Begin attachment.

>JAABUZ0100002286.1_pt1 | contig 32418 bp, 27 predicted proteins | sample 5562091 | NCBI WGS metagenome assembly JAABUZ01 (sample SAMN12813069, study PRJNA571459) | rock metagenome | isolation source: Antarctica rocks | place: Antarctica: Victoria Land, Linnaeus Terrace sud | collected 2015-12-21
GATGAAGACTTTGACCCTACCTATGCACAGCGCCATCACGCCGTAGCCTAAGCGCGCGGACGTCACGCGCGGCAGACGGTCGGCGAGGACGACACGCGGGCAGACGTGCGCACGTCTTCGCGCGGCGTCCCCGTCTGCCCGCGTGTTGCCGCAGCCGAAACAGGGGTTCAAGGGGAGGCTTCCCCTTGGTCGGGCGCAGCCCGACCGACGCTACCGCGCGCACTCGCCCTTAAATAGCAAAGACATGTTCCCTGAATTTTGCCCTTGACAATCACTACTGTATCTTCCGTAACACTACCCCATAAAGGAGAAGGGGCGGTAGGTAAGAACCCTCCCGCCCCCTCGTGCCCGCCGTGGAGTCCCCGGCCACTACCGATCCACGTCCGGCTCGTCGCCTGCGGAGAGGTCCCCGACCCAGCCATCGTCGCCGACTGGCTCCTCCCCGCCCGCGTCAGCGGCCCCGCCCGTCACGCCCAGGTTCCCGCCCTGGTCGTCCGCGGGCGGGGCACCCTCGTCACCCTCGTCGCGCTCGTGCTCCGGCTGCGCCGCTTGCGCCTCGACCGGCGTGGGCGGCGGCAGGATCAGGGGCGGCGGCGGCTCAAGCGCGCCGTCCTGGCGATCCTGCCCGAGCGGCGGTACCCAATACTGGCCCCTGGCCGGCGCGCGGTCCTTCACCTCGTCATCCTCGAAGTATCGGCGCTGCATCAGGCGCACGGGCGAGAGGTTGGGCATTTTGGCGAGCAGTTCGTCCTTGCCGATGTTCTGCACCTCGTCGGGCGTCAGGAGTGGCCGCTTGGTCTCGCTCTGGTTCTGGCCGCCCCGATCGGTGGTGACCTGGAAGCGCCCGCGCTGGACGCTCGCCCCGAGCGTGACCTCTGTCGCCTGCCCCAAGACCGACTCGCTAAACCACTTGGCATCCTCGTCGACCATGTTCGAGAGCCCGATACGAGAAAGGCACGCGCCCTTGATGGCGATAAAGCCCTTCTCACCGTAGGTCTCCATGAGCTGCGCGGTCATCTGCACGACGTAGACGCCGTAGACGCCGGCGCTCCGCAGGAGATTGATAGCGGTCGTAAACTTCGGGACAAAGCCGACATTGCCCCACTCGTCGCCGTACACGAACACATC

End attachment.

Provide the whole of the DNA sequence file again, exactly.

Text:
>JAABUZ0100002286.1_pt1 | contig 32418 bp, 27 predicted proteins | sample 5562091 | NCBI WGS metagenome assembly JAABUZ01 (sample SAMN12813069, study PRJNA571459) | rock metagenome | isolation source: Antarctica rocks | place: Antarctica: Victoria Land, Linnaeus Terrace sud | collected 2015-12-21
GATGAAGACTTTGACCCTACCTATGCACAGCGCCATCACGCCGTAGCCTAAGCGCGCGGACGTCACGCGCGGCAGACGGTCGGCGAGGACGACACGCGGGCAGACGTGCGCACGTCTTCGCGCGGCGTCCCCGTCTGCCCGCGTGTTGCCGCAGCCGAAACAGGGGTTCAAGGGGAGGCTTCCCCTTGGTCGGGCGCAGCCCGACCGACGCTACCGCGCGCACTCGCCCTTAAATAGCAAAGACATGTTCCCTGAATTTTGCCCTTGACAATCACTACTGTATCTTCCGTAACACTACCCCATAAAGGAGAAGGGGCGGTAGGTAAGAACCCTCCCGCCCCCTCGTGCCCGCCGTGGAGTCCCCGGCCACTACCGATCCACGTCCGGCTCGTCGCCTGCGGAGAGGTCCCCGACCCAGCCATCGTCGCCGACTGGCTCCTCCCCGCCCGCGTCAGCGGCCCCGCCCGTCACGCCCAGGTTCCCGCCCTGGTCGTCCGCGGGCGGGGCACCCTCGTCACCCTCGTCGCGCTCGTGCTCCGGCTGCGCCGCTTGCGCCTCGACCGGCGTGGGCGGCGGCAGGATCAGGGGCGGCGGCGGCTCAAGCGCGCCGTCCTGGCGATCCTGCCCGAGCGGCGGTACCCAATACTGGCCCCTGGCCGGCGCGCGGTCCTTCACCTCGTCATCCTCGAAGTATCGGCGCTGCATCAGGCGCACGGGCGAGAGGTTGGGCATTTTGGCGAGCAGTTCGTCCTTGCCGATGTTCTGCACCTCGTCGGGCGTCAGGAGTGGCCGCTTGGTCTCGCTCTGGTTCTGGCCGCCCCGATCGGTGGTGACCTGGAAGCGCCCGCGCTGGACGCTCGCCCCGAGCGTGACCTCTGTCGCCTGCCCCAAGACCGACTCGCTAAACCACTTGGCATCCTCGTCGACCATGTTCGAGAGCCCGATACGAGAAAGGCACGCGCCCTTGATGGCGATAAAGCCCTTCTCACCGTAGGTCTCCATGAGCTGCGCGGTCATCTGCACGACGTAGACGCCGTAGACGCCGGCGCTCCGCAGGAGATTGATAGCGGTCGTAAACTTCGGGACAAAGCCGACATTGCCCCACTCGTCGCCGTACACGAACACATC